Gingrich's Advice For Obama: 5 Big Changes
It’s pretty short and sweet: be about something.
But between the new health care proposal, heavy investment in green-collar jobs and renewed investment in our infrastructure and national education system, Obama seems like he has plenty of ideas that Americans could get behind. So it feels like Gingrich is trying to position Obama as the guy without ideas. But this has been Newt’s message since long ago: the Republican party is the party of ideas and the Democrats aren’t.
Still, Newt’s historical perspective is always an interesting read…
Your campaign has been brilliant. It has given you more support and more momentum than most analysts expected a year ago. Keeping things simple and vague has worked so far, and it might work all the way to the White House. “Change you can believe in” is a great all-purpose slogan. It allows every person to fill in his or her own interpretation of what it means. In some ways, it’s reminiscent of Jimmy Carter’s 1976 promise to run “a government as good as the American people.”
The challenge you will face in the next few months is stark. Do you want to remain vague? You might winâ€”but you might find that, in winning, you have a “victory of personality” with no real policy consequences. Or do you want to provide specifics? If so, your victory could be a clarion call from the American people to Congress to join you in achieving your goals. […]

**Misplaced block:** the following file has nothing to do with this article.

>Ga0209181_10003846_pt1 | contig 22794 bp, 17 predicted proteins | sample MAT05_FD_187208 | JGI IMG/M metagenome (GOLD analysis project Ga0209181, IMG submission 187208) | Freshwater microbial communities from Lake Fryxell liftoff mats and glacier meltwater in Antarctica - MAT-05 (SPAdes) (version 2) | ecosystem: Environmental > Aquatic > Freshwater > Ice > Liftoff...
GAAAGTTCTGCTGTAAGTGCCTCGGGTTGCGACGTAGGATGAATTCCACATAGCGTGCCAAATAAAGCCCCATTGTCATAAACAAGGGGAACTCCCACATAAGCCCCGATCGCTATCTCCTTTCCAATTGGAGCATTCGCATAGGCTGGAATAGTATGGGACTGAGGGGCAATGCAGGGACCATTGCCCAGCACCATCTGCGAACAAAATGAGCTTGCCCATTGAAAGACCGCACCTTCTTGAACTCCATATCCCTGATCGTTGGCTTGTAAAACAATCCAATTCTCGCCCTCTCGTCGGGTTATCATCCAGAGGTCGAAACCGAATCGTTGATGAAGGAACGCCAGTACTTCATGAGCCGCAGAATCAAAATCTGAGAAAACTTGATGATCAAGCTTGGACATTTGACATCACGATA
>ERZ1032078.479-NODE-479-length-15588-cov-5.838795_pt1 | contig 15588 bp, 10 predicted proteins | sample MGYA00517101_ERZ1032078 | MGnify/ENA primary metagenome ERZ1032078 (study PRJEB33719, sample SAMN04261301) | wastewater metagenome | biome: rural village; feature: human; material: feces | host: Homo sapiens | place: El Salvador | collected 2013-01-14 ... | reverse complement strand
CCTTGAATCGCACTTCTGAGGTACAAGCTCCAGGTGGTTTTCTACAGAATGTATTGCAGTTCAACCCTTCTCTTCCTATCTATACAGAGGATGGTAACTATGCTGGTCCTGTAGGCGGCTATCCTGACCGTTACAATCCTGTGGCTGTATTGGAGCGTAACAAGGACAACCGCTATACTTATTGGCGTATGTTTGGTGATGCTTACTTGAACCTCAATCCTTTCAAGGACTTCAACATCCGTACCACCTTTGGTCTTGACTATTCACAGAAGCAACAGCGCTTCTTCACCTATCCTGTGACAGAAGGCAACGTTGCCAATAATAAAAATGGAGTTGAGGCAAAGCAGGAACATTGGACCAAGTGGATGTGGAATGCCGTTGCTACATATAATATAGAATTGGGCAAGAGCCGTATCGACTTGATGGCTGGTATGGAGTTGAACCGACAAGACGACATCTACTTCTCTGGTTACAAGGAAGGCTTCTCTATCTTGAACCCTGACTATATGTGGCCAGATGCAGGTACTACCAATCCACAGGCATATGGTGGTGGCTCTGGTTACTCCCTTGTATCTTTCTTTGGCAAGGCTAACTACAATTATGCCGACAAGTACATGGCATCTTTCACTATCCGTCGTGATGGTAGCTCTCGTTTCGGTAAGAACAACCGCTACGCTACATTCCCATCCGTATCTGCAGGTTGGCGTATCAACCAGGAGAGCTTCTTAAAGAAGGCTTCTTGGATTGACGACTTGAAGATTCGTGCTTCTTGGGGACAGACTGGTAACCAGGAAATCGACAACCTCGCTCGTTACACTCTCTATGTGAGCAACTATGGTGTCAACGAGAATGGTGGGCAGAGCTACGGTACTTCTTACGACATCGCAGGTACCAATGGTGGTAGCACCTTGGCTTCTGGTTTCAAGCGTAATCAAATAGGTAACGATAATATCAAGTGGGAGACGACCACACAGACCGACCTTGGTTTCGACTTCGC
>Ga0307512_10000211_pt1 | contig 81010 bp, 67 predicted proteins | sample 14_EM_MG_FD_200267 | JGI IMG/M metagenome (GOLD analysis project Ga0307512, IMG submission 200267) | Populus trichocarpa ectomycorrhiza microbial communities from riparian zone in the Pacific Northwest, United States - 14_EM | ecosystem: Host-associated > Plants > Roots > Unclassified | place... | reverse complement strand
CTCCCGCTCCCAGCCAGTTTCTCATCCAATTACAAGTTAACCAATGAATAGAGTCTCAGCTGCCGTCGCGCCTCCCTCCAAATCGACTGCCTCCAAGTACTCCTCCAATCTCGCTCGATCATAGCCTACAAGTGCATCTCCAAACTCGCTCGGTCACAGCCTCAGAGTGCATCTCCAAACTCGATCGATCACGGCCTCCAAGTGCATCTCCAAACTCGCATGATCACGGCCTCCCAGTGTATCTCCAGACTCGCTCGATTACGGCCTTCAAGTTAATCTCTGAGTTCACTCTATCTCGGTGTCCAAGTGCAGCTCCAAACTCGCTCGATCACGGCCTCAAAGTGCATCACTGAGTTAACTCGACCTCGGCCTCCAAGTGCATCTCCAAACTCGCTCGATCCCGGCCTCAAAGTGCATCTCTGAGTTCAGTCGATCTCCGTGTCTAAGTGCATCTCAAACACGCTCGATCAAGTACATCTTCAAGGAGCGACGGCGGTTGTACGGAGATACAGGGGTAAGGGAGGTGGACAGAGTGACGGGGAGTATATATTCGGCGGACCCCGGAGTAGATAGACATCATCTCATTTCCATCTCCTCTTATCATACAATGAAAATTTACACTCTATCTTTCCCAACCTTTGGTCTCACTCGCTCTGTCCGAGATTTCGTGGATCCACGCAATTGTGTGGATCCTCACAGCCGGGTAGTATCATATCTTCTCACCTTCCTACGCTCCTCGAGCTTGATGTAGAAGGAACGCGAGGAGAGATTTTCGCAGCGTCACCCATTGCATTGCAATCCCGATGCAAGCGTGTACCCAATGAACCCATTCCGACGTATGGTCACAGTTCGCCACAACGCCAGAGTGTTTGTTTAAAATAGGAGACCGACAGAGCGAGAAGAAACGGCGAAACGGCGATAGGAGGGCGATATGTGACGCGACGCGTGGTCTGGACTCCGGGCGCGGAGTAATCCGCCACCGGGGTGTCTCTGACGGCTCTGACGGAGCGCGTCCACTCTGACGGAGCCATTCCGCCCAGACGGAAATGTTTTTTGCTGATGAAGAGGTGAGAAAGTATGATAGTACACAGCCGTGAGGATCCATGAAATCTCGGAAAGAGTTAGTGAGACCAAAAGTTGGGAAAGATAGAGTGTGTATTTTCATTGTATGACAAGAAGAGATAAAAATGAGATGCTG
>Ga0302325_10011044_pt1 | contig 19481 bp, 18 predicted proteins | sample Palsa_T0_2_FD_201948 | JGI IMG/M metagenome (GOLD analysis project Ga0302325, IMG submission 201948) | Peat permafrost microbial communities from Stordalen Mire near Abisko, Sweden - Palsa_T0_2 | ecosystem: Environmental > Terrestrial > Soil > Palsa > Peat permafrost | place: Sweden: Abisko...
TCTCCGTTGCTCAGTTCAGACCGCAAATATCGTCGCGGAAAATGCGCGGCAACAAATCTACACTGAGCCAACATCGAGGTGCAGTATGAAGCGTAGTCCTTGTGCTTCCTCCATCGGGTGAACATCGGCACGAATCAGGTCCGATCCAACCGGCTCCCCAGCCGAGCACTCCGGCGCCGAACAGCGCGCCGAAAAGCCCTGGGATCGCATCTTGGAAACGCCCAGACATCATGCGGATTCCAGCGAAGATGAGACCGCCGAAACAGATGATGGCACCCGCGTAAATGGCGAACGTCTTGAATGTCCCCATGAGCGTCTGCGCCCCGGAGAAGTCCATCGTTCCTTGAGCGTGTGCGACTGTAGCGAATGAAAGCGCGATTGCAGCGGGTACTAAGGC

Can you find five big changes that are substantive, popularâ€”and can rally Democrats from the House and Senate to join you on the Capitol steps in September or October? If you cannot, you should question if you’ll be able to deliver on your “change” slogan. Your campaign advisers may not care about that. Their instinct will be to win the election and leave the difficulties of governing up to you. But if you want to be a genuine historic agent of change “we can believe in,” then you have to look beyond Election Day.
Well, I think I named 4 changes above. Whether they fall into Newt’s definition of “big” is a completely different conversation. But what would be a 5th? A completely new foreign policy philosophy? Is that enough? My guess is yes.
What do you think?